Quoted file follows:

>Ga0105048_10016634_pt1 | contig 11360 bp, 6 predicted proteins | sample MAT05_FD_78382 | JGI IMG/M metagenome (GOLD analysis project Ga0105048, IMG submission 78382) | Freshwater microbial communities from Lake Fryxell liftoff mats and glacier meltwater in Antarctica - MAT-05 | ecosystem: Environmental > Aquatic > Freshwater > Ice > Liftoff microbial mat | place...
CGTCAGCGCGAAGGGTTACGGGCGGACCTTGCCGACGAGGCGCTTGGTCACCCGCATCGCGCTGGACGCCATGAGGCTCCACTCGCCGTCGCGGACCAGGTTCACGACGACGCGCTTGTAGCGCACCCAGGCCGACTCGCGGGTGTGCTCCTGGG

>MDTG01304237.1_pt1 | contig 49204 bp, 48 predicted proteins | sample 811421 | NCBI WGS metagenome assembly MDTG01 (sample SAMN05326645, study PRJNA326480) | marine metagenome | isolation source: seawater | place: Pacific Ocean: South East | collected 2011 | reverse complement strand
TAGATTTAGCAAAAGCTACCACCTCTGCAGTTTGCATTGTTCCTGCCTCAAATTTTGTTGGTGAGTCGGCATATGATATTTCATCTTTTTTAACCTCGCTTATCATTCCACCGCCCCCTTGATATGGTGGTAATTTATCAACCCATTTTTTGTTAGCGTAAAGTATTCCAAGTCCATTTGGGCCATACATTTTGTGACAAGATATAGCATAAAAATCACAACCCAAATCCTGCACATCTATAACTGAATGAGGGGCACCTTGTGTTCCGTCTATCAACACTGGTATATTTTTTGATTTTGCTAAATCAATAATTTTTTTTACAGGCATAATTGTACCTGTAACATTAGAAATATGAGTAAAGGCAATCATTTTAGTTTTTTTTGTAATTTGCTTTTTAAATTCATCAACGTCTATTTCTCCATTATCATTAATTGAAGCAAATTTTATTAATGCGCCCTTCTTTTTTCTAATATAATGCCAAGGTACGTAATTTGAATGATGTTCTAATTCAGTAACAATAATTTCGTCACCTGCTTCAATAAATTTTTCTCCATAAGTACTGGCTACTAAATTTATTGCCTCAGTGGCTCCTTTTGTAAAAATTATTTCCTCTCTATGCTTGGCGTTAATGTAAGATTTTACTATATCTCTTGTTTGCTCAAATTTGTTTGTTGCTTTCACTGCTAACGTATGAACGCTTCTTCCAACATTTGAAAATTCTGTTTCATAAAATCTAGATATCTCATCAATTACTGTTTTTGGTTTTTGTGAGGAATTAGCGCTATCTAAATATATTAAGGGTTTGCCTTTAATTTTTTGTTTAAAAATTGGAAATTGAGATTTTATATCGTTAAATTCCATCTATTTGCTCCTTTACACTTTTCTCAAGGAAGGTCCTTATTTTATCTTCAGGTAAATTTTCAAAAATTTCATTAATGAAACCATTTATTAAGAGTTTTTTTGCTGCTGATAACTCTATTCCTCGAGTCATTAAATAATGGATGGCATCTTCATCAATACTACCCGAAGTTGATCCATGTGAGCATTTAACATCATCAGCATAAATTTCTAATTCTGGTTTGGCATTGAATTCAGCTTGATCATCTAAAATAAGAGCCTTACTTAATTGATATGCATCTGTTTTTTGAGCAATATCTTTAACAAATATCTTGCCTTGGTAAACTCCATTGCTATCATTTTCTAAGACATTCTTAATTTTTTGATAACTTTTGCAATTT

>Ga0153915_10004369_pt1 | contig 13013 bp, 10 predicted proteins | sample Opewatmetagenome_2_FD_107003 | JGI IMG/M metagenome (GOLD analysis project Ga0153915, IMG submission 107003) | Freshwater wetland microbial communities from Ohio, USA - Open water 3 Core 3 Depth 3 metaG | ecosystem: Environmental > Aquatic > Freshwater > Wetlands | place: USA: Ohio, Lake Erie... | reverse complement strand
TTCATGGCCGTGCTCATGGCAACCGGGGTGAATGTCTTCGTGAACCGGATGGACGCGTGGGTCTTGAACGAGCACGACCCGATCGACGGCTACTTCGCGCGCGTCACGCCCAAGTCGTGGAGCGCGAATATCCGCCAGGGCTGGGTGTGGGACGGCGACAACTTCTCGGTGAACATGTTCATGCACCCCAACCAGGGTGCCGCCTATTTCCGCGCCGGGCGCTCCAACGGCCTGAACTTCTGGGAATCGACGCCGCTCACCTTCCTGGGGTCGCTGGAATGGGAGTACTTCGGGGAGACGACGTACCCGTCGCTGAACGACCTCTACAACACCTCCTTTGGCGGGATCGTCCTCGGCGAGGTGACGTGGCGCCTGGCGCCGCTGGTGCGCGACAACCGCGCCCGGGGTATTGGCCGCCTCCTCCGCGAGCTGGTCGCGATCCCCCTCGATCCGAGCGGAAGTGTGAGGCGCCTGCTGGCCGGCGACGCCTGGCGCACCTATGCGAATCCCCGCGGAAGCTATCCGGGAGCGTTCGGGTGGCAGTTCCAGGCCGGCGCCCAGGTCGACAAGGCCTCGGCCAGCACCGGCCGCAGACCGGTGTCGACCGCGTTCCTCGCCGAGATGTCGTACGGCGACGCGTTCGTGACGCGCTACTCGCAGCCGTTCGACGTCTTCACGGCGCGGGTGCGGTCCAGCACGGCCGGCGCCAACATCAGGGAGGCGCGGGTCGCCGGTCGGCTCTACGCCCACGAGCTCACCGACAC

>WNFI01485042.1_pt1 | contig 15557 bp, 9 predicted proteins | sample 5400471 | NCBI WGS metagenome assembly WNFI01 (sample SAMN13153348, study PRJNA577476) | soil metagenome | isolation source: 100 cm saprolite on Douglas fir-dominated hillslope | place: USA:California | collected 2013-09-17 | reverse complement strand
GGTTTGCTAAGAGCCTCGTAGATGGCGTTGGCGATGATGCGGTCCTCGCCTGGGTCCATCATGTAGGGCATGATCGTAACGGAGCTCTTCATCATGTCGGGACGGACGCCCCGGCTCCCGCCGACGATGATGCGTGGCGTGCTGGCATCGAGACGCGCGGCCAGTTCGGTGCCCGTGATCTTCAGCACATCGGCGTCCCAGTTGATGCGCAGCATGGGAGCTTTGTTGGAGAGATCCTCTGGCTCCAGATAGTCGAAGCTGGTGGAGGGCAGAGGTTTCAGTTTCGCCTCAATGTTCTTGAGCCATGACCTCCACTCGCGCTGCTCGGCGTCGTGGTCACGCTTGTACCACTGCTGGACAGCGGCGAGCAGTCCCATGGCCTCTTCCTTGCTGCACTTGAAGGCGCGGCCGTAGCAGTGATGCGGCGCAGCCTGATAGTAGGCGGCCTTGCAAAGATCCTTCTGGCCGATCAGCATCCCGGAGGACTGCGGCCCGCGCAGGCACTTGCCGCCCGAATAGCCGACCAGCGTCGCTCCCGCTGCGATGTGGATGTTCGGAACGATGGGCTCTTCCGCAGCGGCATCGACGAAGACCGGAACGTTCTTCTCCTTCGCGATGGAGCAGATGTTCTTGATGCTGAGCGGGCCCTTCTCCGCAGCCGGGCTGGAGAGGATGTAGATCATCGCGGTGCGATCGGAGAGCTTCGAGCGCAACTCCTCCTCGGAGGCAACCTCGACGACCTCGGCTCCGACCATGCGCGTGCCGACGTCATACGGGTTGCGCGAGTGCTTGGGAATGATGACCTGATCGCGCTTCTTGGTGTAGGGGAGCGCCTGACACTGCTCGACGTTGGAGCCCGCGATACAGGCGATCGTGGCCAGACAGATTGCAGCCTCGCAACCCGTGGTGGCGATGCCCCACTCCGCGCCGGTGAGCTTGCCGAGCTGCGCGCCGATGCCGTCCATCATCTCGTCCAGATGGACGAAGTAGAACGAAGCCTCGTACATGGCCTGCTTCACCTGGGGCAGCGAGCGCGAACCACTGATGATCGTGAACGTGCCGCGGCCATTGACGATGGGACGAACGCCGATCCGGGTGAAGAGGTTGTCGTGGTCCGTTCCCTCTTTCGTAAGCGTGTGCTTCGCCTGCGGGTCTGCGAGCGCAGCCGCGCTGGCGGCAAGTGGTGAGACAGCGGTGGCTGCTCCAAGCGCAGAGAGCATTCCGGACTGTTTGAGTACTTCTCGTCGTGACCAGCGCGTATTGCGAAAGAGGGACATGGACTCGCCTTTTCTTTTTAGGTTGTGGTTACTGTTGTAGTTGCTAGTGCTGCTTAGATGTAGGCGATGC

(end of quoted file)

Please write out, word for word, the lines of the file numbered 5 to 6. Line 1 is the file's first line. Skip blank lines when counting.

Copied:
>Ga0153915_10004369_pt1 | contig 13013 bp, 10 predicted proteins | sample Opewatmetagenome_2_FD_107003 | JGI IMG/M metagenome (GOLD analysis project Ga0153915, IMG submission 107003) | Freshwater wetland microbial communities from Ohio, USA - Open water 3 Core 3 Depth 3 metaG | ecosystem: Environmental > Aquatic > Freshwater > Wetlands | place: USA: Ohio, Lake Erie... | reverse complement strand
TTCATGGCCGTGCTCATGGCAACCGGGGTGAATGTCTTCGTGAACCGGATGGACGCGTGGGTCTTGAACGAGCACGACCCGATCGACGGCTACTTCGCGCGCGTCACGCCCAAGTCGTGGAGCGCGAATATCCGCCAGGGCTGGGTGTGGGACGGCGACAACTTCTCGGTGAACATGTTCATGCACCCCAACCAGGGTGCCGCCTATTTCCGCGCCGGGCGCTCCAACGGCCTGAACTTCTGGGAATCGACGCCGCTCACCTTCCTGGGGTCGCTGGAATGGGAGTACTTCGGGGAGACGACGTACCCGTCGCTGAACGACCTCTACAACACCTCCTTTGGCGGGATCGTCCTCGGCGAGGTGACGTGGCGCCTGGCGCCGCTGGTGCGCGACAACCGCGCCCGGGGTATTGGCCGCCTCCTCCGCGAGCTGGTCGCGATCCCCCTCGATCCGAGCGGAAGTGTGAGGCGCCTGCTGGCCGGCGACGCCTGGCGCACCTATGCGAATCCCCGCGGAAGCTATCCGGGAGCGTTCGGGTGGCAGTTCCAGGCCGGCGCCCAGGTCGACAAGGCCTCGGCCAGCACCGGCCGCAGACCGGTGTCGACCGCGTTCCTCGCCGAGATGTCGTACGGCGACGCGTTCGTGACGCGCTACTCGCAGCCGTTCGACGTCTTCACGGCGCGGGTGCGGTCCAGCACGGCCGGCGCCAACATCAGGGAGGCGCGGGTCGCCGGTCGGCTCTACGCCCACGAGCTCACCGACAC